1. Jodi Murphy says:

    I think a little heat under the collar helps, but you can’t get so mad you lose focus and concentration. Kicking and screaming won’t help you play better, but kicking yourself in the pants sometimes spurs you to perform better.

  2. lesley says:

    there have been situation occurred when i completely lost my confidence on my abilities. but thank God i have come out of it and stand up again

  3. Shannon says:

    I agree with this article, especially that girls play different with their reaction to prove people wrong. Getting mad is easily one of the best way to build confidence because that gives you a goal and purpose for your competitive actions. As a coach, they play a big role in building up the confidence in the players. If you have a coach nagging constantly on the kids and not giving them any encouragement at all, they can’t play to their full potential with confidence. I wonder how much better all female athletes would play if they had the confidence that male players always seem to have!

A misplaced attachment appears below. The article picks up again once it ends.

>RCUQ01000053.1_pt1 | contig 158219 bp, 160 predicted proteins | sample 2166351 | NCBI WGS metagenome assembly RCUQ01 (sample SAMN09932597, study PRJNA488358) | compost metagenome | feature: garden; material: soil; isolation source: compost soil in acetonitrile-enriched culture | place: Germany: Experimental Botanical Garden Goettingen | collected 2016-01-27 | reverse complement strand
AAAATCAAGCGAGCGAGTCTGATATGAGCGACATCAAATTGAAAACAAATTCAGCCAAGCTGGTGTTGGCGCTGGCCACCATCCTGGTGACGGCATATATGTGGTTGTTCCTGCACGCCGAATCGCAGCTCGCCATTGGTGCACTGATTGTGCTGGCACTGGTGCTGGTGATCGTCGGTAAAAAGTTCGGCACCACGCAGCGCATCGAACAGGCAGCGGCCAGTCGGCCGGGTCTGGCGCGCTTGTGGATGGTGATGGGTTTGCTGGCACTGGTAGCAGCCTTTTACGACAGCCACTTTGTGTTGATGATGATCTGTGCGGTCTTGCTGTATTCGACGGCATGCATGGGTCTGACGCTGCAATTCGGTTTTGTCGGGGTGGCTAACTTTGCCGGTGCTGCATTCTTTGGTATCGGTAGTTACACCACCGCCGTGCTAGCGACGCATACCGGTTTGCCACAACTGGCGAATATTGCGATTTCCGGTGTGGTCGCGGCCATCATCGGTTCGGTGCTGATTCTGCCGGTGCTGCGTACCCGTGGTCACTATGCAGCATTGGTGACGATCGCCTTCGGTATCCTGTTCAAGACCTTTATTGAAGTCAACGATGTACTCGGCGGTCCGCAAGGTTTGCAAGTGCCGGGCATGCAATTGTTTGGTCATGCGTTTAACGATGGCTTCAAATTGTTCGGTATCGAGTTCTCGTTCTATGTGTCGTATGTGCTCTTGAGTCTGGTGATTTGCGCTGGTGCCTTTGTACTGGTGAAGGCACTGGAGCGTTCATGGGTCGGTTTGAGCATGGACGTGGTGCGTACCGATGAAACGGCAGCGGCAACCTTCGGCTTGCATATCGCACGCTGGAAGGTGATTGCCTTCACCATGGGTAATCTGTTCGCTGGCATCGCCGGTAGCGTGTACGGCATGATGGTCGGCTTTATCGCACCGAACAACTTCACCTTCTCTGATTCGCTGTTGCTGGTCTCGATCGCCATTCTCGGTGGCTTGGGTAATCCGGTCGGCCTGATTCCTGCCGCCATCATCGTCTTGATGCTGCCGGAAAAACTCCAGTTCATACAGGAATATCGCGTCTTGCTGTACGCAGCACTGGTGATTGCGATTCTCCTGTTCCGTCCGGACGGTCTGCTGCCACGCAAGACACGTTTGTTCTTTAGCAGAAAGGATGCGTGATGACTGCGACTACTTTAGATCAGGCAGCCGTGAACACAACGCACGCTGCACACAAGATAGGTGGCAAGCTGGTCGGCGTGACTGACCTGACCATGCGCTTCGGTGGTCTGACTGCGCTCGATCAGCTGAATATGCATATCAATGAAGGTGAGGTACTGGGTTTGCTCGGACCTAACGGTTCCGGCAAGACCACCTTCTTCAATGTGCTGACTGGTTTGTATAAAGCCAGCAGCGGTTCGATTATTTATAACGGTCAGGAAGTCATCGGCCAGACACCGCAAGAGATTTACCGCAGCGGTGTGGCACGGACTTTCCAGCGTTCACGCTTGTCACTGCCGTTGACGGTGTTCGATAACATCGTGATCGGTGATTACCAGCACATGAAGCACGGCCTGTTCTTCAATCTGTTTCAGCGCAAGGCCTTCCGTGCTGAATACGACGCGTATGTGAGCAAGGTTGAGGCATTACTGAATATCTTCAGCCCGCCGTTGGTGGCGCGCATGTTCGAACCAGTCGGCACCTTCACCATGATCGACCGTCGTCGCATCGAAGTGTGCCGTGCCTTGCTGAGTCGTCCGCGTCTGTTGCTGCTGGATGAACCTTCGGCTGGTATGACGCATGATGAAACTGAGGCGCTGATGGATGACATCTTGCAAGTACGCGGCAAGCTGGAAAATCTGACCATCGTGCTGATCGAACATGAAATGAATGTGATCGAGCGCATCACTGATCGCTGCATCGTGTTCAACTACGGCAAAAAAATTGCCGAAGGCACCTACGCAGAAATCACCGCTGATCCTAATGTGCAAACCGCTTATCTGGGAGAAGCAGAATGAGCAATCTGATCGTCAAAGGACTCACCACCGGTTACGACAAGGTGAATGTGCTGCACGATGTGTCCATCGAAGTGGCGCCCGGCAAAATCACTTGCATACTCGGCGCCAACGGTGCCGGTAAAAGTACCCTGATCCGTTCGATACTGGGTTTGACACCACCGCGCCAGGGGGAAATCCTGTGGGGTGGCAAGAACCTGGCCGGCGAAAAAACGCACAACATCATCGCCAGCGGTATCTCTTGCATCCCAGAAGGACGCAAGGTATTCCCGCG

4. Mike Taylor says:

    Great article! Opened my eyes a little toward what goes on in my daughter’s head. Any tips I can share with her on how to “play mad”? I get the make it personal part.

    1. Keri Casas says:

      Thanks so much Mike! Sometimes girls have a hard time finding the emotion to get mad, especially if they are nice in general. :) If they can find things to trigger that emotion, they will be able to channel it more often. If she can go back to a moment where she was mad, not frustrated, but “seeing red”, she will find that focus. Ex. she got in a fight with a sibling, she struck out looking, you told her to clean her room, etc. I hope this helps, please let me know if you have any further questions!